The families of four British soldiers killed in Iraq who are pushing for a public inquiry into why Britain joined in the US-led invasion are performing a valuable public service. By keeping the pressure on the Government on this subject they are ensuring that the highly dubious manner in which we were dragged into an unjustified conflict does not slip from the public consciousness.
The Court of Appeal, in ruling yesterday that the families are entitled to apply for a judicial review of the Government's refusal to hold such an inquiry, attempted to play down their expectations of victory, describing decisions on war an peace as "essentially matters for the executive and Parliament" rather than the courts.
But this did not stop the families' solicitor describing the verdict as a "stunning victory". We shall have to see what happens when the full hearing takes place in November. One cannot entirely write off the families' chances, given that the judges argued yesterday: "It is at least arguable that the question of whether the invasion was lawful - or reasonably thought to have been lawful - as a matter of international law is worthy of investigation."
Indeed it is. Furthermore, no matter which arm of our constitution prompts it - whether the judiciary, the legislature or the executive - such an investigation into how we were led into this conflict is necessary for the health of our democracy.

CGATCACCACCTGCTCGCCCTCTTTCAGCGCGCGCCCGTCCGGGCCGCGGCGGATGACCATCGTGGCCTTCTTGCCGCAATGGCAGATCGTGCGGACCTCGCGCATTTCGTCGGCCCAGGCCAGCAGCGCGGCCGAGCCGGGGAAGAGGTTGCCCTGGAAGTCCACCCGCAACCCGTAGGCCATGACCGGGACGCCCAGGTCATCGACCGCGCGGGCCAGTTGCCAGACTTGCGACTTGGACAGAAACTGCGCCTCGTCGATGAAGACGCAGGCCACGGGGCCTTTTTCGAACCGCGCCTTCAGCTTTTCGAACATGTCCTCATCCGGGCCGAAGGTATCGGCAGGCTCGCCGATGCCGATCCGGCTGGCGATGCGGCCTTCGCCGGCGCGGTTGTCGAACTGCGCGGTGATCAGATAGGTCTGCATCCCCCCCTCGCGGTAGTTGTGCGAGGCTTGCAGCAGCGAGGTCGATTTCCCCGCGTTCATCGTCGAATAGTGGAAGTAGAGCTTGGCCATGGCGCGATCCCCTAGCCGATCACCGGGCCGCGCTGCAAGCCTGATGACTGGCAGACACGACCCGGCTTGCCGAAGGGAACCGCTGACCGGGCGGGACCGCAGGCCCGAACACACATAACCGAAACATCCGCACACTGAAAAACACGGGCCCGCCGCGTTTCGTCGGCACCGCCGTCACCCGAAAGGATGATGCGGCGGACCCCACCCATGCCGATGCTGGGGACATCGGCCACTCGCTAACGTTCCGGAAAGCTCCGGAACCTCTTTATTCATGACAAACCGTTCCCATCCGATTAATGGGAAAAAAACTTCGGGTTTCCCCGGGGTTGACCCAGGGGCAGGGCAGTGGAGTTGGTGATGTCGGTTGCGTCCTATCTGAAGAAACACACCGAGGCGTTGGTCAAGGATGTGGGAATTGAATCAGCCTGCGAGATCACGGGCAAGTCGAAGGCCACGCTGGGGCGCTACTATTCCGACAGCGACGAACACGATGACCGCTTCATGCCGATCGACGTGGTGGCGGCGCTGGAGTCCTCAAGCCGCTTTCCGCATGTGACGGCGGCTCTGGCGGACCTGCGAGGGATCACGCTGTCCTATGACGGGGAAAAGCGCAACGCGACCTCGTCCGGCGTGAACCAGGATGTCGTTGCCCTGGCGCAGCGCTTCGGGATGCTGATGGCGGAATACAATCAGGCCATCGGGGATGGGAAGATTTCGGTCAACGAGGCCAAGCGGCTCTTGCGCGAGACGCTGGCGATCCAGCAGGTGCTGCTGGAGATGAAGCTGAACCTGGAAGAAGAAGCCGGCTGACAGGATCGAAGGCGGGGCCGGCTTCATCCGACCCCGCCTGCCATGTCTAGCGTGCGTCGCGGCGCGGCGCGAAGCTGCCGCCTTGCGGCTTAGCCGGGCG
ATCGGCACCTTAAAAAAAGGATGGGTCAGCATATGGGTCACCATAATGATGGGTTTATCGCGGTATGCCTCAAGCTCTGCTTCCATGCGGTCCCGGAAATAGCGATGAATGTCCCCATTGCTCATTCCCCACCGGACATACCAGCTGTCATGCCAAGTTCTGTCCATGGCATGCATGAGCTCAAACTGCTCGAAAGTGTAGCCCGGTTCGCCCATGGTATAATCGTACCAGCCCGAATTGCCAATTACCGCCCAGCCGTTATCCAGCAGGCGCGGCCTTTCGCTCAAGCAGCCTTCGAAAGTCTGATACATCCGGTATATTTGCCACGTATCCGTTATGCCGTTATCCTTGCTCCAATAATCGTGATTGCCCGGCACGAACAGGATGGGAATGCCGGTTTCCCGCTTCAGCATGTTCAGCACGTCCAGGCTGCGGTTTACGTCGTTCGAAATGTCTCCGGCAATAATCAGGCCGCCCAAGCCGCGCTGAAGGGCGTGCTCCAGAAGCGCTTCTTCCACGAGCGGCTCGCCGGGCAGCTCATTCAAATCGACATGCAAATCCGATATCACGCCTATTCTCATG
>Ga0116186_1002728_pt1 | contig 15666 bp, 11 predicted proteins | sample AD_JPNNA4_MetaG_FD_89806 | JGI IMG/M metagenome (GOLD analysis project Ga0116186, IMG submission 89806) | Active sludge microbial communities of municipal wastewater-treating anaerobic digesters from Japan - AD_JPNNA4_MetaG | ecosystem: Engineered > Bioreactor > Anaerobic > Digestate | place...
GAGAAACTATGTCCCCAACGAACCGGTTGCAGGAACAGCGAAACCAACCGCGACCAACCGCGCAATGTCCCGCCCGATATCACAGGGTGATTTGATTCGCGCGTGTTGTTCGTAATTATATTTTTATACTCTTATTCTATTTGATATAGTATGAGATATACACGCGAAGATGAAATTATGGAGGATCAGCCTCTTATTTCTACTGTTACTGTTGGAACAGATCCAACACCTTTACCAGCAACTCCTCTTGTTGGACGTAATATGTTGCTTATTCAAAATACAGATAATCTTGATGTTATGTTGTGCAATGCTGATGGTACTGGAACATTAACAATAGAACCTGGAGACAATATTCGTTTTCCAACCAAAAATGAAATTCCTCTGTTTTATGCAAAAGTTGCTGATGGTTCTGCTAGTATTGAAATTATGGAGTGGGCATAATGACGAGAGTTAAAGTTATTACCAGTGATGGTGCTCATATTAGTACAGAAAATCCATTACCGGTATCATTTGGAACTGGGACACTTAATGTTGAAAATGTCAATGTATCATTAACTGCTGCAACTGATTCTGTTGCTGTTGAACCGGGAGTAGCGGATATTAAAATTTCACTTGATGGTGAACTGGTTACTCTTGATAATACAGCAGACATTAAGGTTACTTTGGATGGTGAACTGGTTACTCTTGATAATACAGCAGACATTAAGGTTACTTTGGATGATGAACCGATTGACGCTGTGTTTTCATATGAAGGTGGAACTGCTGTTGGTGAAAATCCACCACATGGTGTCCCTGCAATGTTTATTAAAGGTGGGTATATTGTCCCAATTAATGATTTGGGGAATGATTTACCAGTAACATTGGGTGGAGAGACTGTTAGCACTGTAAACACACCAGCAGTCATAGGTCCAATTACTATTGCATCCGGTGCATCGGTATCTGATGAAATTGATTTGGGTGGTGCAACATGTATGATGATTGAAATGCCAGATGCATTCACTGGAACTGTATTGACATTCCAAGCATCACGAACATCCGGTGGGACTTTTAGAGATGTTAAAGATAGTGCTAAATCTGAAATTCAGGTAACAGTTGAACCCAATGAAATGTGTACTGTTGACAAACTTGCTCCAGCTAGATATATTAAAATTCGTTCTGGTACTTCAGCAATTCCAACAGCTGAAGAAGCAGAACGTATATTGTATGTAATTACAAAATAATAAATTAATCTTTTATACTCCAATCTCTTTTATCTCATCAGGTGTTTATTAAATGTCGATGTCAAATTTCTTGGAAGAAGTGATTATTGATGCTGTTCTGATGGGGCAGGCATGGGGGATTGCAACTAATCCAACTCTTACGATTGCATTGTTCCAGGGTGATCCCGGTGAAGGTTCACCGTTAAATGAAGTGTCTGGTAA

Whenever this matter is raised, Downing Street argues we should "move on" because all the facts have been gone over enough times. Not so. Much of interest about the run-up to the war did indeed come out of the Hutton Inquiry. But this addressed the death of the civil servant David Kelly, not the decision to go to war itself. The subsequent Butler Inquiry was enlightening too in some respects, not least in revealing how Tony Blair comes to decisions. But it did not address the central question of why we were taken to war either, instead focusing on flaws in the pre-invasion intelligence on Saddam Hussein's military capability.
Key questions remained unanswered. For instance: how did the deeply equivocal Government advice from the Attorney General of 7 March 2003 get changed within 10 days to the unequivocal assertion that the invasion would be legal? What commitments were made by the Prime Minister to the US President over Iraq, and when? And why did the public justification for the invasion keep changing?
Until we learn the full facts behind the calamitous decision to invade Iraq, public trust both in this Government - and the political system as a whole - will continue to decline.Reuse content